There are some things that help in becoming a fine tuner.  Here are some of the things I’ve learned.

  1. Don’t assume that everyone wants your advice, help or teaching abilities.
  2. Don’t give advice unless it is REALLY needed. 
  3. Give the person the benefit of the doubt and don’t give help unless you are asked.
  4. Be sure to study the person’s present skill level before you seek to help him or her.
  5. Ask questions before you give advice.  Be sure that you understand, from the person, the level of help he or she is seeking.
  6. Be honest…
  7.  …but never brutal.  There is a difference.  “A spoonful of sugar” still “helps the medicine go down.”
  8. Encouragement is always better than correction. 
  9. Rather than pointing out things that are wrong, point to ways to improve.
  10. If you must point out the things that are wrong, be gentle.

Remember in dealing with persons who are mentally challenged, I would put each suggestion in bold print and place an explanation point at the end of each sentence.  People who come to a ministry within the developmental disability community have often given up on themselves.  They are longingly  looking to others for help.  Your encouraging voice may be the only one they will hear that week. 

Remember things can always be made better.  Improvements can always be made.  Encouragement is always needed.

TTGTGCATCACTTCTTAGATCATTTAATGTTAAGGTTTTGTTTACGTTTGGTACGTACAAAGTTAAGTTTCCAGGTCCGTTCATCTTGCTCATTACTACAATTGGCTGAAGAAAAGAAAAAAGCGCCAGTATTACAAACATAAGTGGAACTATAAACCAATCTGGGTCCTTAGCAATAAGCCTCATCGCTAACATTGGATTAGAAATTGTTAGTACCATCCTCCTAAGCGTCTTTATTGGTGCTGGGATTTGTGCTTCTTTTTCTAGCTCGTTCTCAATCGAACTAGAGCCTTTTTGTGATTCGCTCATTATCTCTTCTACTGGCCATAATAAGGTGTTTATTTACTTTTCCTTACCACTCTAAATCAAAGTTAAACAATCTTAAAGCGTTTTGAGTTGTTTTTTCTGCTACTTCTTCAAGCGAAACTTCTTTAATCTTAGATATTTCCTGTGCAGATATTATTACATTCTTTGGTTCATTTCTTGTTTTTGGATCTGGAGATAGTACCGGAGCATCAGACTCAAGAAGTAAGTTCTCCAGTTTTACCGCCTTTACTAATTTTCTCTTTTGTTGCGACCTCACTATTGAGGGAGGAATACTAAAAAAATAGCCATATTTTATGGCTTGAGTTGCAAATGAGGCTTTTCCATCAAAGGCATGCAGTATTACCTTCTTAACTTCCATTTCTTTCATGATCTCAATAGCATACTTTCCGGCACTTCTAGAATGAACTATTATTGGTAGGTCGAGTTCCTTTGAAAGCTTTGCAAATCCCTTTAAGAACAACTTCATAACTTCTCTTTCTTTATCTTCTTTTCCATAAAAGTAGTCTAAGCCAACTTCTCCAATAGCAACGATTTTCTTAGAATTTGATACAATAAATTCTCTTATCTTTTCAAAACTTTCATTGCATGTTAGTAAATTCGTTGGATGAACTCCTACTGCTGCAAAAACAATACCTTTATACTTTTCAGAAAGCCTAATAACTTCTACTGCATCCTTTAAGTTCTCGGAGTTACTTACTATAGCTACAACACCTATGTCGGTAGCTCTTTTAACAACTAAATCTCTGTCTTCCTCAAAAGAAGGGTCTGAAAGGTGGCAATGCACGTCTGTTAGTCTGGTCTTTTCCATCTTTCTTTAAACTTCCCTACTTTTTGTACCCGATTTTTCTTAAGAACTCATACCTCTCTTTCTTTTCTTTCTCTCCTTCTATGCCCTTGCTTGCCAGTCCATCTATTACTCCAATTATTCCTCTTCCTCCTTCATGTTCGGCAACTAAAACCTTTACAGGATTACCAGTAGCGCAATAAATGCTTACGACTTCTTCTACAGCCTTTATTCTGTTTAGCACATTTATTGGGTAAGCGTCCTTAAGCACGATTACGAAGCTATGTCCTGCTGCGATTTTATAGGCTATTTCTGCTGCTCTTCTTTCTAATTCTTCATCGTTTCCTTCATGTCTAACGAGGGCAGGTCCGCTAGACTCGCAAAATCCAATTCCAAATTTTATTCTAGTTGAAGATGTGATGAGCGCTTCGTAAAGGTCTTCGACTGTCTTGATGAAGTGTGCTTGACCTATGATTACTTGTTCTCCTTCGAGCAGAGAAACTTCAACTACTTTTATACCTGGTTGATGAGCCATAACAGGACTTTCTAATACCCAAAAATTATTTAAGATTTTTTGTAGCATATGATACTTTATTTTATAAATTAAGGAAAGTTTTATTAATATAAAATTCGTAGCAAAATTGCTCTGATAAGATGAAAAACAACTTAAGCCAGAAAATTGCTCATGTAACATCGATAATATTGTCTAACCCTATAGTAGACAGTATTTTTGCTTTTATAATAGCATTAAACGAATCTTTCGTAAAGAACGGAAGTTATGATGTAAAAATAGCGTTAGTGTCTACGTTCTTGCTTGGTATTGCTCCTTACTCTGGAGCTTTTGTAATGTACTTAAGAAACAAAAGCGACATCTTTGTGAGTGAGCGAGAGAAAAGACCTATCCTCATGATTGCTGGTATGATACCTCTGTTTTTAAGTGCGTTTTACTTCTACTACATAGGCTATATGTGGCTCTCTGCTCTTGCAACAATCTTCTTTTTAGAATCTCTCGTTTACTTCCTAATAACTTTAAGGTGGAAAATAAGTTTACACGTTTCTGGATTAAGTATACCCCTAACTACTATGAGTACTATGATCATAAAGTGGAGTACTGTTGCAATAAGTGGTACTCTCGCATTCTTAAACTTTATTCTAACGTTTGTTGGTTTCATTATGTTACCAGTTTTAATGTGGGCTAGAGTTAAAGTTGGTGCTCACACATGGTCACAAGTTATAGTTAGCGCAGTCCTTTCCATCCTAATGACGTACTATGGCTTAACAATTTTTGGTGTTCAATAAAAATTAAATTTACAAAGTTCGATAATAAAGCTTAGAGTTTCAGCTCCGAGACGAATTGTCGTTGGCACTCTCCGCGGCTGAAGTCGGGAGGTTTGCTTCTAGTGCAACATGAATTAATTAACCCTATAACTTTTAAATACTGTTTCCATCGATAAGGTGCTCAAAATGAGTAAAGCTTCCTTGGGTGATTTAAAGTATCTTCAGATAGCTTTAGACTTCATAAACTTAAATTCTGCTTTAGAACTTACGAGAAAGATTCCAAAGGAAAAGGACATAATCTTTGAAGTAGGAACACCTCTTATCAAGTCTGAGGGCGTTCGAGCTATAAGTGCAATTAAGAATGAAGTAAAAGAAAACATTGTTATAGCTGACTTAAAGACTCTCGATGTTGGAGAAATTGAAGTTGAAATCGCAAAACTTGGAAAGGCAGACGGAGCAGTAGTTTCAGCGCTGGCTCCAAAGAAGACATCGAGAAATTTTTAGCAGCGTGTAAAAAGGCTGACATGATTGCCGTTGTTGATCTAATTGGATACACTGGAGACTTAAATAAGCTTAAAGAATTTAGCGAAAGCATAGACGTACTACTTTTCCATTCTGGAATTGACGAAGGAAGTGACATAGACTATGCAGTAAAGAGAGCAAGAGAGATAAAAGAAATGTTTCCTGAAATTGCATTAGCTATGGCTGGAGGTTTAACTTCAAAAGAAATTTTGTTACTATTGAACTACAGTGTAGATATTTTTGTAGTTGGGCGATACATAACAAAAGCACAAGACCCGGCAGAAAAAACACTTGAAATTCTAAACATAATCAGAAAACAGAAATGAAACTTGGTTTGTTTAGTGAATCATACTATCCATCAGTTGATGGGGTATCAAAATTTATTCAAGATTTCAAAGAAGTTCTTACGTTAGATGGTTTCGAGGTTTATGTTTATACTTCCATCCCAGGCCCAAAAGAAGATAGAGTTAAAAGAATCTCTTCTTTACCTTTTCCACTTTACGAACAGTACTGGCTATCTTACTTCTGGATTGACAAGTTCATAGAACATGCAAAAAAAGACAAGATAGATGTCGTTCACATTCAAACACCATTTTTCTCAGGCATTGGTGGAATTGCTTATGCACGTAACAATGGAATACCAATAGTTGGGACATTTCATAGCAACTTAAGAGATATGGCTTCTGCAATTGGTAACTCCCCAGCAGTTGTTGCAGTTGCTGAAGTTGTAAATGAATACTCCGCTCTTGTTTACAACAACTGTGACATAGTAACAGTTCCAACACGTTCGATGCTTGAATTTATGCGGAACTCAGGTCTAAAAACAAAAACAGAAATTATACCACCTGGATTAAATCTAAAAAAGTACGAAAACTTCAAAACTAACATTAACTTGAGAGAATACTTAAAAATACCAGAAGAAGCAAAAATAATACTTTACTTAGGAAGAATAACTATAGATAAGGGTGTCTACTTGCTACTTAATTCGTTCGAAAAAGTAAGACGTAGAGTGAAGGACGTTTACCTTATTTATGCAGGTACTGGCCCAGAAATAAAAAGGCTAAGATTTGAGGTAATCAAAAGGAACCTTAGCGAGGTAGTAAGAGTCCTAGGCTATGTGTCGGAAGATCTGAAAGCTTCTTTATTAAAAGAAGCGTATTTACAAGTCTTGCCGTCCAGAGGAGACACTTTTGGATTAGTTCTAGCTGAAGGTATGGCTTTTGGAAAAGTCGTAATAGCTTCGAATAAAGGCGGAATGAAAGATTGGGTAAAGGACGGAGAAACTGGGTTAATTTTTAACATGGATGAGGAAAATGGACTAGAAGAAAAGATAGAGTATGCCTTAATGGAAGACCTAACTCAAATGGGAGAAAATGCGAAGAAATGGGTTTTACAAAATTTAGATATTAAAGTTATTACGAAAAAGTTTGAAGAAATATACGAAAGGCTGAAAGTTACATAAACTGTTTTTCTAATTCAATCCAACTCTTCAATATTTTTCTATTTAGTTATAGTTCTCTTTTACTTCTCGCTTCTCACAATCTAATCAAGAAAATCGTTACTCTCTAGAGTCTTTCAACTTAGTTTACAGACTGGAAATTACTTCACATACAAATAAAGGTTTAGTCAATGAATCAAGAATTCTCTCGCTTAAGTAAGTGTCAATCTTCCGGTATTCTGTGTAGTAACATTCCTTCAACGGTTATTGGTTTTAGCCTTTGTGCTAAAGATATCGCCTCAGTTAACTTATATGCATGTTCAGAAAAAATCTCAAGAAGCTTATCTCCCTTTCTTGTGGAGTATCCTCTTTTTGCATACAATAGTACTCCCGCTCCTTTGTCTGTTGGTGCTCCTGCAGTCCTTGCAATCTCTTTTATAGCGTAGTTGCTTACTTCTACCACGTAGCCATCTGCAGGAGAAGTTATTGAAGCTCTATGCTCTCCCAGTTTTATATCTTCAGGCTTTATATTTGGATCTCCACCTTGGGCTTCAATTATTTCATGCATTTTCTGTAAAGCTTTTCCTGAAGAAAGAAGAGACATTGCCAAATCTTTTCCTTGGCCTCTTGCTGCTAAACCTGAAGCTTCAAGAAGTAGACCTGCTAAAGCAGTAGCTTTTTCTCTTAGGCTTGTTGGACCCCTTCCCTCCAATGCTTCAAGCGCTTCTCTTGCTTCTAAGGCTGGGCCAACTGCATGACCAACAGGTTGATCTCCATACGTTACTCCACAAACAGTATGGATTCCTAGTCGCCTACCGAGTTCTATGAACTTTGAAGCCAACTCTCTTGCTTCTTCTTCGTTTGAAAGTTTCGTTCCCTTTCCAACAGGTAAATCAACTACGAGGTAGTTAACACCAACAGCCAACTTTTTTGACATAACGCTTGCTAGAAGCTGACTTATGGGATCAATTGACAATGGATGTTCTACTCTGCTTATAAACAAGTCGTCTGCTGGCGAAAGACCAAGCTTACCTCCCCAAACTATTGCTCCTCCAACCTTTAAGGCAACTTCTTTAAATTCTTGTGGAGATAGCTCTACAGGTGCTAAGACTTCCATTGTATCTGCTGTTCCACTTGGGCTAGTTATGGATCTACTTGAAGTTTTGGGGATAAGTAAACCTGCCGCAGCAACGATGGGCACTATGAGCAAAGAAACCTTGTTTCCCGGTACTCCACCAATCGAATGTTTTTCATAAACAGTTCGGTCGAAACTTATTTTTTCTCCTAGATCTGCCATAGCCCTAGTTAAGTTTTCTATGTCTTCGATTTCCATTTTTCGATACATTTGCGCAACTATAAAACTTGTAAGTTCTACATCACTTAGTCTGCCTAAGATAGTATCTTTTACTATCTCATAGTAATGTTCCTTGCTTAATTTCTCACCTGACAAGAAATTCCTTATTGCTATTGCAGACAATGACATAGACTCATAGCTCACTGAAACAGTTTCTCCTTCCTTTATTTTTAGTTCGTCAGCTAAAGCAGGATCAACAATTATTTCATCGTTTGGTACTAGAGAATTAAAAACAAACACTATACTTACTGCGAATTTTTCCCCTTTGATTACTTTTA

At choir we had a visitor.  She has loosely followed the progress of the choir for as long as it has been around.  After the practice, she said, “I cannot believe how very much you have improved.  You sound like different people from when you first began singing together.”  The choir beamed and so did I.

It is a difficult process for persons with disabilities to make progress, especially in something like singing.  I’ve found that basically singing is a foreign skill to most people who are mentally challenged.  This fact is a mystery to me because I love to sing.  I can’t even imagine life without a song.

More times than not, when new members comes into the choir, I not only have to teach them the words and the melody but how to sing also. Often I catch them at an off moment when I hear their REAL voices.  It may be outstanding.  That is the voice that I aim to uncover.  Yes, it will probably take years to uncover that voice but it is always worth the effort. 

Last Christmas, I found a song that was a perfect fit for two of our ladies who are contraltos.  Several people came up to inquire who had sung the wonderful duet.  One man said, “That was the most wonderful duet, I’ve ever heard.”  He was stunned when I told him that one of the ladies was his daughter.  “She can’t sing!” he exclaimed. 

“I think she can,” I said, smiling.

When it comes to teaching mentally challenged persons, it is good to mark small improvements in your mind and heart.  After all, it is the small steps that lead us to the big things in our lives.

What are some of the small things that have helped you know that your work is making a difference in the lives of your members?  What are the steps you are taking to build a choir or a class?

I conducted a disability workshop today for about 100 children attend Bible school at First United Methodist Church in Melbourne.  Stealing from our founder, Richard Stimson, I wanted to help the children to understand what it was like to be disabled in a way that they could touch and feel. 

I began with the scripture in Exodus 4:11 in which the Lord speaks to Moses and says, “Who made a person’s mouth? And who makes someone deaf or not able to speak? Or who gives a person sight or blindness?  It is I, the Lord.”